Toughie 1002

Toughie No 1002 by Petitjean

Hints and tips by Big Dave

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BD Rating – Difficulty **/***Enjoyment **

A workmanlike puzzle from Petitjean that almost strayed into 3-star territory because of the time it took to solve 25 down. I thought that some of the definitions left a lot to be desired – 1a is only a fast time when it is the time taken for something to happen, 6 across/10 across is an American word for a central street in a town whether or not it is well-worn – and are communes in Northern France fair game?

Please leave a comment telling us what you thought. You can also add your assessment by selecting from one to five stars at the bottom of the post.

Across

1a    Old relative returning next fast time (10)
{NANOSECOND} – O(ld) and an elderly relative reversed (returning) followed by a word meaning next

6a & 10a    Male model daring to follow a well-worn route (4,4)
{MAIN DRAG} – M(ale) followed by an anagram (model) of DARING

9a    Charming Democrat groomed for office (10)
{DELECTABLE} – D(emocrat) followed by an adjective that could mean groomed for office

10a    See 6 Across

12a    Reportedly bad-tempered look (4)
{MIEN} – for once Chambers agrees that this sounds like an adjective meaning bad-tempered or unkind – oh that all so-called homophones used in crosswords actually sounded like each other, like this pair!

13a    Relish trick with diamonds — it takes people in (9)
{CONDIMENT} – this relish is the kind used to accompany a meal – a verb meaning to trick or swindle followed by D(iamonds) and IT around (takes … in) some people

15a    Farewell‘s articulate before performing a semi-rant (8)
{SAYONARA} – a verb meaning to articulate followed by a two-letter word meaning performing and half (semi) of RAnt

16a    Tough on horseback being short (4-2)
{HARD-UP} – an adjective meaning tough followed by a two-letter adverb meaning on horseback

18a    Knowing film for all ages is in dubious taste (6)
{ASTUTE} – the certificate designating that a film is suitable for people of any age inside an anagram (dubious) of TASTE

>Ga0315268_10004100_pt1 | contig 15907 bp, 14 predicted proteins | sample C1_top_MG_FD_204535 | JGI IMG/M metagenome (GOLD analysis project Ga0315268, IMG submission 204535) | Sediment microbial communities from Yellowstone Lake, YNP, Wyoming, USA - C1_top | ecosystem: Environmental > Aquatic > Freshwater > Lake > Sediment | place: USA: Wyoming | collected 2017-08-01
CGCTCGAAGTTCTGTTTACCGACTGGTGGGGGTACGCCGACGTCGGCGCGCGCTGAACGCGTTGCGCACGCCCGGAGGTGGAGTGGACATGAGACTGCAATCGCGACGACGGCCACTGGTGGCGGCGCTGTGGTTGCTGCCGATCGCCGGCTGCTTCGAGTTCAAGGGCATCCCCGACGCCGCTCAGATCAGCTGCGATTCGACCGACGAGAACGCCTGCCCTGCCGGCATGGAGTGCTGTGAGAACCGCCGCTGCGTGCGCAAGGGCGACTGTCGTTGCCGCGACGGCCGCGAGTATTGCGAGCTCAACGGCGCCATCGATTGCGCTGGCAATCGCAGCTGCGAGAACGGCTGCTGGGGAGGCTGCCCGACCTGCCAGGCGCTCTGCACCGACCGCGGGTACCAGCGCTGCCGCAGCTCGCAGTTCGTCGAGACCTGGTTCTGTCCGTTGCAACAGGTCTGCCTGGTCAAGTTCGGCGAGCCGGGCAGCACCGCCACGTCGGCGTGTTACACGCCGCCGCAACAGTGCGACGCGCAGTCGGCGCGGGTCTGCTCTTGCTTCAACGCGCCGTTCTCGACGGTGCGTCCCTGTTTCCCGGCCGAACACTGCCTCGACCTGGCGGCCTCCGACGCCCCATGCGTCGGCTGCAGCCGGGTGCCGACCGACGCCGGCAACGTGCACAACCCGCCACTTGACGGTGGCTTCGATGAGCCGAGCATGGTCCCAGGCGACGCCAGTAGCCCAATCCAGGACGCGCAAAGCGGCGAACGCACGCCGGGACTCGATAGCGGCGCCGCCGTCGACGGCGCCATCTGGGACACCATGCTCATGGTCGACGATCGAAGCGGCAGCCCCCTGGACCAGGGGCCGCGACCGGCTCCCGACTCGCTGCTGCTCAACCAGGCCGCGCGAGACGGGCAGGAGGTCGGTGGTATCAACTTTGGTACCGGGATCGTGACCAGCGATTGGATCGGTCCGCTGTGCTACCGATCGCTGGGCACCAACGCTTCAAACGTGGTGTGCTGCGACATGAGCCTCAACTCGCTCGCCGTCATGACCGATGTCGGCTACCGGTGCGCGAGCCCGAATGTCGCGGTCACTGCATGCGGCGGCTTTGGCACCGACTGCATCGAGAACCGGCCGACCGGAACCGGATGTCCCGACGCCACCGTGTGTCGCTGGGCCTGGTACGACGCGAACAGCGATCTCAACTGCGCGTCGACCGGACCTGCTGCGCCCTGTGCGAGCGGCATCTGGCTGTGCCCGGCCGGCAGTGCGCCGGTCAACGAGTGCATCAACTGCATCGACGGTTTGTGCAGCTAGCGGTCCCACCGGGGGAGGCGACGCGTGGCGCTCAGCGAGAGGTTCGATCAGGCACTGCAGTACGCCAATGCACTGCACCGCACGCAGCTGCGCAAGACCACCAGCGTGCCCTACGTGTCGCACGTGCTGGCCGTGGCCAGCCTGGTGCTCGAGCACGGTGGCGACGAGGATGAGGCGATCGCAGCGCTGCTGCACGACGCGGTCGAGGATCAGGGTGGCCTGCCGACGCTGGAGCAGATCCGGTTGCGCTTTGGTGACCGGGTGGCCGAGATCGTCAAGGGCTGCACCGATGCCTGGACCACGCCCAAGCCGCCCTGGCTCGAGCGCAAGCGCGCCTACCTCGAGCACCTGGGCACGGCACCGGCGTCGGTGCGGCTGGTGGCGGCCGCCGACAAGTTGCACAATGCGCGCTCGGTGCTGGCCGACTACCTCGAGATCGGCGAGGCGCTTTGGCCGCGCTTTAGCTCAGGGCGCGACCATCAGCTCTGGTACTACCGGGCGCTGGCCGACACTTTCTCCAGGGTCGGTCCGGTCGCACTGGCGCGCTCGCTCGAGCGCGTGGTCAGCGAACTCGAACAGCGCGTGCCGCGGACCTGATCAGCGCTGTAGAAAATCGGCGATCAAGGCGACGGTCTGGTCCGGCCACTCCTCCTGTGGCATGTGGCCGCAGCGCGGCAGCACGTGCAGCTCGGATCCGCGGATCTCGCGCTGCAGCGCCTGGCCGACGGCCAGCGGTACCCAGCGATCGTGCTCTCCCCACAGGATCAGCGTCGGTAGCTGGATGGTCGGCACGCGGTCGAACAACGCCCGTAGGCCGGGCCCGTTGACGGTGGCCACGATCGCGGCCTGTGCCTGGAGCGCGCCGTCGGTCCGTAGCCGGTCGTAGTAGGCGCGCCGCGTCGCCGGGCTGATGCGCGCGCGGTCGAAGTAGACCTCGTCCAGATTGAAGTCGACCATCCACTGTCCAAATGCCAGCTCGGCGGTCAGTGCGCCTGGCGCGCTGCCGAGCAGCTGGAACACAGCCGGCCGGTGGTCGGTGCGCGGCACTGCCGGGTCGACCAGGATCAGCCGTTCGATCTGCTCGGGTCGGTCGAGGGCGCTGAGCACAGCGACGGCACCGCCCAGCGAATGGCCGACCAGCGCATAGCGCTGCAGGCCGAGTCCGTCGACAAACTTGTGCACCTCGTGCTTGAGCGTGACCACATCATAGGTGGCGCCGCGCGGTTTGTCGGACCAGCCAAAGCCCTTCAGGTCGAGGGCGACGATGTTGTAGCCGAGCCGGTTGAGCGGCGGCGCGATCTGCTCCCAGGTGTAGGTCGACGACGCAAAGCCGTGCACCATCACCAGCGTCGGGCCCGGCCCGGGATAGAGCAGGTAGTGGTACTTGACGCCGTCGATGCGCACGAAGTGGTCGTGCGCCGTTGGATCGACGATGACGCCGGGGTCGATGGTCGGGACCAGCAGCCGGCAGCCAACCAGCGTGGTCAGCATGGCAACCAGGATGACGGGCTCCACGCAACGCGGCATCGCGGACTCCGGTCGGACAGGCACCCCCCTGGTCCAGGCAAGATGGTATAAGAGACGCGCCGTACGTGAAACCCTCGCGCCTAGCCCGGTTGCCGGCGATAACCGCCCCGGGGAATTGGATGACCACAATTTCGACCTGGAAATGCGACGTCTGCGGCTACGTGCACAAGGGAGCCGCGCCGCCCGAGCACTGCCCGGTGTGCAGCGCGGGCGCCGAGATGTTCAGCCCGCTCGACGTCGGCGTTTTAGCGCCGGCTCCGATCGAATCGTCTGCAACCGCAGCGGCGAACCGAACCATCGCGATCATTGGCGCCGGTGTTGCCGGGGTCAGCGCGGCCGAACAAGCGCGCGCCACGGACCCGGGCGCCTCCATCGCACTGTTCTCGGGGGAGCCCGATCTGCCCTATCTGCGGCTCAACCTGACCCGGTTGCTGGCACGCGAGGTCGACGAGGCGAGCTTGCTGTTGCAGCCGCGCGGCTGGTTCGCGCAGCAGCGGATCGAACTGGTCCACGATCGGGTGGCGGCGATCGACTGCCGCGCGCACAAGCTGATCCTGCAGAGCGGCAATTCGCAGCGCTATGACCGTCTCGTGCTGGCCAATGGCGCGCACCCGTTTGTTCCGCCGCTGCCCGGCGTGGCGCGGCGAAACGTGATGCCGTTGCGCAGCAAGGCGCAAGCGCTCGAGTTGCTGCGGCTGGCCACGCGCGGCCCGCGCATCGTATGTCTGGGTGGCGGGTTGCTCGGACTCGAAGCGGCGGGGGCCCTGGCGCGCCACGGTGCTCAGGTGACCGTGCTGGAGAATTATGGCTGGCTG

20a    After hot alcoholic drink take heavy breaths or shallow (8)
{FLIPPANT} – a charade of a hot drink of beer and spirits followed by a verb meaning to take heavy breaths

23a    Lie about coach’s self-discipline (9)
{RESTRAINT} – a verb meaning to lie or relax around a verb meaning to coach or instruct

24a    Revise order cutting chapter (4)
{EDIT} – start with an order or proclamation and drop (cutting) the C(hapter)

26a    Secular ritual ignoring etiquette and uniform (4)
{LAIC} – start with an adjective meaning ritual or traditional and then drop FORM (etiquette) and U(niform)

27a    Falsify composition of a later duet (10)
{ADULTERATE} – an anagram (composition) of A LATER DUET

28a    So it’s ‘Enrietta’s turn? (4)
{ERGO} – split this as (‘2,2) and it could be ‘Enrietta’s turn

29a    Look younger maybe despite everything (10)
{REGARDLESS} – a verb meaning to look followed by word that could (maybe) mean younger in the sense of fewer (years)

Down

1d    Characters in ‘Crocodile Dundee’ turned up out of costume (4)
{NUDE} – hidden (characters in) and reversed (turned up) inside the clue

2d    Opposite of fun getting poorly; happy ending is void (7)
{NULLIFY} – reverse (opposite) all of FUN around an adjective meaning poorly and then add the final letter (ending) of happY

3d    Revolutionary denounces art: it’s almost instinct (6,6)
{SECOND NATURE} – an anagram (revolutionary) of DENOUNCES ART

4d    Risk extremes of ribaldry in court (8)
{CHANCERY} – a verb or noun meaning risk followed by the outer letters (extremes) of RibaldrY gives what was formerly the highest court of justice, next to the House of Lords

5d    Last of firemen only uncoiled second hose (6)
{NYLONS} – the final letter (last) of firemen followed by an anagram (uncoiled) of ONLY and S(econd)

Nylons

7d    Idiot lied possibly in front of boss (7)
{AIRHEAD} – lied is a German example (possibly) of this song – follow it with a boss or chief

8d    Large sum of money found in empty seats after dark in clubs (10)
{NIGHTSPOTS} – a large sum of money, maybe a prize or a kitty, inside SeatS without its inner letters (empty) preceded by a word meaning dark